Move Forward steps back for Pheu Thai
text size

Move Forward steps back for Pheu Thai

Move Forward Party (MFP) secretary-general Chaithawat Tulathon announces on Friday that his party resolved to step back to let the Pheu Thai Party take charge of forming a government. (Photo: Chanat Katanyu)
Move Forward Party (MFP) secretary-general Chaithawat Tulathon announces on Friday that his party resolved to step back to let the Pheu Thai Party take charge of forming a government. (Photo: Chanat Katanyu)

The Move Forward Party (MFP) has announced its decision to step back and allow the Pheu Thai Party to take charge of forming a government, MFP secretary-general Chaithawat Tulathon announced on Friday.

Mr Chaithawat said that even though Move Forward and Pheu Thai secured the first and second positions, respectively, in terms of MP numbers in the May 14 general election, reflecting the people's desire for a new government comprising parties outside the former government bloc, the conservative side and its allies had made efforts to prevent the MFP from forming a government.

He said Move Forward's main objective is not to have its leader Pita Limjaroenrat become the next prime minister.

"Our mission is to form a government of the democracy side under a memorandum of understanding (MoU) signed by eight parties," Mr Chaithawat said.

With Mr Pita having been blocked twice from being selected, Move Forward has now decided to give Pheu Thai the opportunity, he said.

In the next parliament meeting on July 27 to select the prime minister, Move Forward would nominate a candidate from Pheu Thai for the position, while Pheu Thai could also nominate a candidate of their choice, Mr Chaithawat said.

According to the MFP secretary-general, during the past two months, the conservative side utilised various mechanisms, including politicians, monopolistic groups and organisations, to impede Move Forward from setting up a government. They cited Section 112 of the Criminal Code, the lese majeste law, and loyalty to the royal institution as pretexts to take legal actions against the MFP and its core members, aiming to dissolve the party and revoke their political rights.

Most of the senators had not only voted against the people's wish but also voted in support of a parliamentary meeting regulation in violation of the charter to block Mr Pita again in the second round of voting.

"Use of such a parliamentary meeting regulation is unacceptable to the MFP. The conservative bloc had coordinated the work of its mechanisms to prevent Move Forward forming a government," Mr Chaithawat said.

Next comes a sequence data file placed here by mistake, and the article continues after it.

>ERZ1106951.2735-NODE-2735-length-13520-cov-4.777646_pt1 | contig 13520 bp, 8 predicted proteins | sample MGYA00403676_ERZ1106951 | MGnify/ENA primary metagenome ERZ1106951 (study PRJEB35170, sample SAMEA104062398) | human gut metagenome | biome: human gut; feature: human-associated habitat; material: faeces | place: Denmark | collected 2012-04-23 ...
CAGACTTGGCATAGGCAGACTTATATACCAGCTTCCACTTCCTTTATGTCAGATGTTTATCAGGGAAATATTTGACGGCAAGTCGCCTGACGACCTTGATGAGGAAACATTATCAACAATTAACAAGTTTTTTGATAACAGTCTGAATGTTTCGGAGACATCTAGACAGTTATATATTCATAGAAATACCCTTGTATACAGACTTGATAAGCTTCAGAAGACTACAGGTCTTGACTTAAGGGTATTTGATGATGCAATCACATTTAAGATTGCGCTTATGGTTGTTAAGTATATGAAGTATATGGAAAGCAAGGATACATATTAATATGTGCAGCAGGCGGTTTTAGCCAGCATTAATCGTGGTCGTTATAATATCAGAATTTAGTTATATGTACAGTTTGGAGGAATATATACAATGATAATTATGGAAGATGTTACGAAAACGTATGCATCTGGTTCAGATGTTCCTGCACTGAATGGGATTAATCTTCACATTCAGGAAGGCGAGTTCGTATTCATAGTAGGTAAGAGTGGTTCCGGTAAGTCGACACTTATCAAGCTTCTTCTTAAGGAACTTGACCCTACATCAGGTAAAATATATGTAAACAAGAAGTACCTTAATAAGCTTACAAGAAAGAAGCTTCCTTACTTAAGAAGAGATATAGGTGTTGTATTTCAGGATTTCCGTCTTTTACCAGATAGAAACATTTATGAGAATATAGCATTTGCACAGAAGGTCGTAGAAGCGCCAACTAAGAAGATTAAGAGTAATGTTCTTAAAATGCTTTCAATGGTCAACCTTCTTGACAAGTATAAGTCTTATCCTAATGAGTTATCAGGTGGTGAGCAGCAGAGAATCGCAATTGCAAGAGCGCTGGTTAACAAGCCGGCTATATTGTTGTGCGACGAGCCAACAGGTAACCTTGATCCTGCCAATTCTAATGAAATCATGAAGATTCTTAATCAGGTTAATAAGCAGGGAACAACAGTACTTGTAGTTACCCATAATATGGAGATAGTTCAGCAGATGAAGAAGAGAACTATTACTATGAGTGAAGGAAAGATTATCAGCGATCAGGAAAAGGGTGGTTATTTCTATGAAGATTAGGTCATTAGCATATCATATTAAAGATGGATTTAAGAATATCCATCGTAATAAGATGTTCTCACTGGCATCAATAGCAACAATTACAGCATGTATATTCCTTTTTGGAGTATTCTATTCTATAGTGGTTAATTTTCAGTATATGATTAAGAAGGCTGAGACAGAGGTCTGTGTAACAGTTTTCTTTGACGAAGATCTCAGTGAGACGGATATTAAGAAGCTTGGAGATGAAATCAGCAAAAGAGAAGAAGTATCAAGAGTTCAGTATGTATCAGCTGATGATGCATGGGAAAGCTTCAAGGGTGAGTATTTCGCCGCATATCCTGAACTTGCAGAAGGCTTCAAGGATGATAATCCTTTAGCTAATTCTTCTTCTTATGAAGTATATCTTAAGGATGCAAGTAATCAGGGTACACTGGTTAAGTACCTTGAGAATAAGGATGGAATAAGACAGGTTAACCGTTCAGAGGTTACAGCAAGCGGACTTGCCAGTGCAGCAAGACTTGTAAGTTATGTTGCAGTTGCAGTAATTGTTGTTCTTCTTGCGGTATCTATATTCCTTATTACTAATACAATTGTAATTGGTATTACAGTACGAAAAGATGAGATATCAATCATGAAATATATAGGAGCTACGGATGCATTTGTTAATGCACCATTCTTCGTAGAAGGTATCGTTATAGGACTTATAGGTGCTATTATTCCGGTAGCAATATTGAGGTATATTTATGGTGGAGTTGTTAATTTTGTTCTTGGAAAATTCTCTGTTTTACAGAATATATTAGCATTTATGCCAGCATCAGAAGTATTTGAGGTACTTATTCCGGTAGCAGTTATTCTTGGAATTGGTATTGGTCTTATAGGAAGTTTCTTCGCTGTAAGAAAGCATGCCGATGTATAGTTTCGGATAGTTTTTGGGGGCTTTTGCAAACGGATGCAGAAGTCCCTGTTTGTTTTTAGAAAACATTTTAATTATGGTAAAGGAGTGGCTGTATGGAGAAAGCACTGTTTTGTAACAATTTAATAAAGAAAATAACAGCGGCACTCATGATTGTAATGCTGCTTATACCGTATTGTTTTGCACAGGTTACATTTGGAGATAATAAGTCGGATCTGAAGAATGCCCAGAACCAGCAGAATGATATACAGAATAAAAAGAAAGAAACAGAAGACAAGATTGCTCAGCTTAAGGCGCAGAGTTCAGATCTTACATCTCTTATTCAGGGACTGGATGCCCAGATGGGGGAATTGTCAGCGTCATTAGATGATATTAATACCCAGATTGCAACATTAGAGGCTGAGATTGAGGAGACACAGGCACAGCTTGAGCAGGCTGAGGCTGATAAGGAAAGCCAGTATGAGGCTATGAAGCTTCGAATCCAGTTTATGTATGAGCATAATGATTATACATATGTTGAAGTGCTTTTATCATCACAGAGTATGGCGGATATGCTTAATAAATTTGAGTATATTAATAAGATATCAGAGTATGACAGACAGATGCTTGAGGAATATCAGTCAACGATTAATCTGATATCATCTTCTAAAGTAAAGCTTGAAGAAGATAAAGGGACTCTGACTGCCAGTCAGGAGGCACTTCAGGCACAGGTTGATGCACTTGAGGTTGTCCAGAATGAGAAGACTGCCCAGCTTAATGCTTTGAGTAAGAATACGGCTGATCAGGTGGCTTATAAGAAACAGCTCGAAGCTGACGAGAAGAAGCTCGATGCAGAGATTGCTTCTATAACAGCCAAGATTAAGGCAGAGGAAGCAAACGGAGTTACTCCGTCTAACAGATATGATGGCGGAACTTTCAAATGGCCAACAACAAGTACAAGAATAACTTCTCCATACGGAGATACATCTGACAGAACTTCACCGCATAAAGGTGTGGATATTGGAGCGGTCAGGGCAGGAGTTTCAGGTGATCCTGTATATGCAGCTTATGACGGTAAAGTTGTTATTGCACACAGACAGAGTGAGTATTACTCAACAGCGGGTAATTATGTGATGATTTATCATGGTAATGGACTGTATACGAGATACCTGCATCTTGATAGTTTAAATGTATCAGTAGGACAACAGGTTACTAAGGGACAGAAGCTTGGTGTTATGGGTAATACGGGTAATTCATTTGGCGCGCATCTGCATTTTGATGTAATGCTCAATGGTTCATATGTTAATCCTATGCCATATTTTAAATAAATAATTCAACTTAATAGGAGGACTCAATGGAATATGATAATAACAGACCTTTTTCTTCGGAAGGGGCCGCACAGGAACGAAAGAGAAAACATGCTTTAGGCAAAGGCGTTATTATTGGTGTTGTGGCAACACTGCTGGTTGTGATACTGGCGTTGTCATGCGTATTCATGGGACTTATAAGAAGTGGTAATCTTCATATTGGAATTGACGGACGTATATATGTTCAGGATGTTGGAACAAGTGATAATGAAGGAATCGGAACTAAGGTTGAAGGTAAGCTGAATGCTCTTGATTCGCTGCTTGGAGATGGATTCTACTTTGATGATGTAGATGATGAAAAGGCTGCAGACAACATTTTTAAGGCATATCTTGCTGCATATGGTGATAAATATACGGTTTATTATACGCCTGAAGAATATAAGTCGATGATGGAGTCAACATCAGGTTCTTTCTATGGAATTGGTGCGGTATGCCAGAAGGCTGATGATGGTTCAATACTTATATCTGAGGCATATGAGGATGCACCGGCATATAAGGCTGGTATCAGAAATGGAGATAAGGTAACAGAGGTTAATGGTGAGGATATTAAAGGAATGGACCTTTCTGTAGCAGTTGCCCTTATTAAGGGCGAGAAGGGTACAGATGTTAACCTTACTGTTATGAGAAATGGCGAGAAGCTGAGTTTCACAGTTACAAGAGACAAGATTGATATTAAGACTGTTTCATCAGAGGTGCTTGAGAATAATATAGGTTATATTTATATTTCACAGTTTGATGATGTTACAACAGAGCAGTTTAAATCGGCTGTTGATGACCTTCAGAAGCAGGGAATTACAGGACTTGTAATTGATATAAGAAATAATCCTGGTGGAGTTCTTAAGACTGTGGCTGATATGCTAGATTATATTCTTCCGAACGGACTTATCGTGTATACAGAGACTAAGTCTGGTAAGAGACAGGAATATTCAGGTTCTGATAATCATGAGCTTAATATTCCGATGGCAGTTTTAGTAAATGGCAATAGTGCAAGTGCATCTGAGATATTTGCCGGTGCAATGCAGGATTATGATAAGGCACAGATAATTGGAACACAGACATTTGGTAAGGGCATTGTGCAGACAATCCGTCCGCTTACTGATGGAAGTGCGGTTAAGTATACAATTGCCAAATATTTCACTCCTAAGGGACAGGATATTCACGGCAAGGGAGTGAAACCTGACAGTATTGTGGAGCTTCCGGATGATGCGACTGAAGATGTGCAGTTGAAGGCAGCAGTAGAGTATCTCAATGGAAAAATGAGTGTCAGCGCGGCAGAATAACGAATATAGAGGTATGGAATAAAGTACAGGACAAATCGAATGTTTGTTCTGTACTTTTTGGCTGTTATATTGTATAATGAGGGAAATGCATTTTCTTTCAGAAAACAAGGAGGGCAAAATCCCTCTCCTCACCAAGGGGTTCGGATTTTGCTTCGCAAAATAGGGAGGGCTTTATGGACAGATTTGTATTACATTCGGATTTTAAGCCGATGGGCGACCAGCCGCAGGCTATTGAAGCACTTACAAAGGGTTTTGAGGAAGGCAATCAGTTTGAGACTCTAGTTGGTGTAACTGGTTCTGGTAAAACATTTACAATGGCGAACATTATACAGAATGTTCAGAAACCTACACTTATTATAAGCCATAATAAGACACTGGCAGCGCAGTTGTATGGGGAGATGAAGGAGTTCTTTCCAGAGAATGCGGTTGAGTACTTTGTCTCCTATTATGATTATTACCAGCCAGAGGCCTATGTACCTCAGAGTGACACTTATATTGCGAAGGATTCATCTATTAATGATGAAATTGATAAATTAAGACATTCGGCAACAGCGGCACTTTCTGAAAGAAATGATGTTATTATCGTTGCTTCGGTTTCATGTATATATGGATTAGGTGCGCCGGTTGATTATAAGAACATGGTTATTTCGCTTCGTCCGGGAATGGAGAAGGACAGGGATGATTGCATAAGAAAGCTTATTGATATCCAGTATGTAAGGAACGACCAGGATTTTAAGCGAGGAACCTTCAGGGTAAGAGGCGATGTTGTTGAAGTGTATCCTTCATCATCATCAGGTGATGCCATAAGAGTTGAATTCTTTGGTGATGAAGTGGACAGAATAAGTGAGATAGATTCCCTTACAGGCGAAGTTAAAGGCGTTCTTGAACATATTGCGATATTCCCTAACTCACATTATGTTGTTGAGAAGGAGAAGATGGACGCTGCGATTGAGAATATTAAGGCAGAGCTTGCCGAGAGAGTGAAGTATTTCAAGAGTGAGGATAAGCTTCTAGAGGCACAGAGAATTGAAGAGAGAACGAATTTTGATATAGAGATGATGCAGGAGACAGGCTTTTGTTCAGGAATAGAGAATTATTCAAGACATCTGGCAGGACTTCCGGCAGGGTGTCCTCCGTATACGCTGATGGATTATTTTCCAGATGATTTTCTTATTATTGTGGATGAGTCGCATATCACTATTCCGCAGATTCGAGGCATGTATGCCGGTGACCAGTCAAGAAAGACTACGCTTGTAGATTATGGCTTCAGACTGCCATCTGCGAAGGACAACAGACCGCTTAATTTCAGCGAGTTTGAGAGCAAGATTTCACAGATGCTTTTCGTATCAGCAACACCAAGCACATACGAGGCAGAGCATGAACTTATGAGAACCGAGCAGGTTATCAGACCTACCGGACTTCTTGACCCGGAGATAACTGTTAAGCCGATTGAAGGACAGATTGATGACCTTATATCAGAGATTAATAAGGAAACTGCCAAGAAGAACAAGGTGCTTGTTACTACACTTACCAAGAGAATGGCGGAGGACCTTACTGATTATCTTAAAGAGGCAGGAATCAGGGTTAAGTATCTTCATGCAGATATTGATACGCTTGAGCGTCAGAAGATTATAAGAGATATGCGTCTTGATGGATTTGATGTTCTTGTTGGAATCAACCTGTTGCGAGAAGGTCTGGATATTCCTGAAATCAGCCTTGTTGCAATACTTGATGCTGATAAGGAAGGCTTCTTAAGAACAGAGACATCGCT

"The MFP has a firm stance: 'If there are the uncles, there is no us' (a reference to outgoing Prime Minister Prayut Chan-o-cha and Deputy Prime Minister Prawit Wongsuwon)," said Mr Chaithawat. "We always make our position clear and could not break our promise given to people. As for the anticipated party dissolution, we cannot be careless because we clearly see that Thailand is not in the normal legal system."

“We have to apologise to the people and frankly admit that they (those in power) do not want Move Forward to be a core party to form a government," said the MFP secretary-general. "Just because Mr Pita could not become the prime minister, this does not mean that our mission to set up the government and drive out the old power cliques will not be successful."

Move Forward Party leader Pita Limjaroenrat raises his fist to fellow MFP MPs as he leaves the parliament chamber on Wednesday afternoon after the Constitutional Court had suspended him from MP duty pending its ruling on his eligibility to run for political office over shareholding in defunct media company iTV Plc. (Photo: Nutthawat Wicheanbut)

On Wednesday, the joint sitting of parliament voted to reject the re-nomination of Mr Pita on the grounds that parliamentary session regulation No. 41 prohibited the resubmission of a failed motion during the same parliamentary session.

A total of 394 parliamentarians, most of them unelected senators, voted against Mr Pita’s renomination, 312 voted to support it, eight abstained and one did not exercise the right to vote.

They argued that an earlier motion regarding Mr Pita's nomination was already rejected by parliament on July 13, when he failed to win a majority vote in the first round.

After Wednesday's voting, legal experts, including Borwornsak Uwanno, former chairman of a constitution drafting committee, raised doubt over the constitutionality of using this regulation to reject the election-winner's renomination.

Earlier, the MFP submitted a proposal to parliament seeking to strip the military-appointed senators of their power to co-select the prime minister.

The move to revoke Section 272 of the charter, which allows the 250-member Senate to join the process of selection a prime minister, came after Mr Pita failed to muster enough support to back his bid to land the job.

Do you like the content of this article?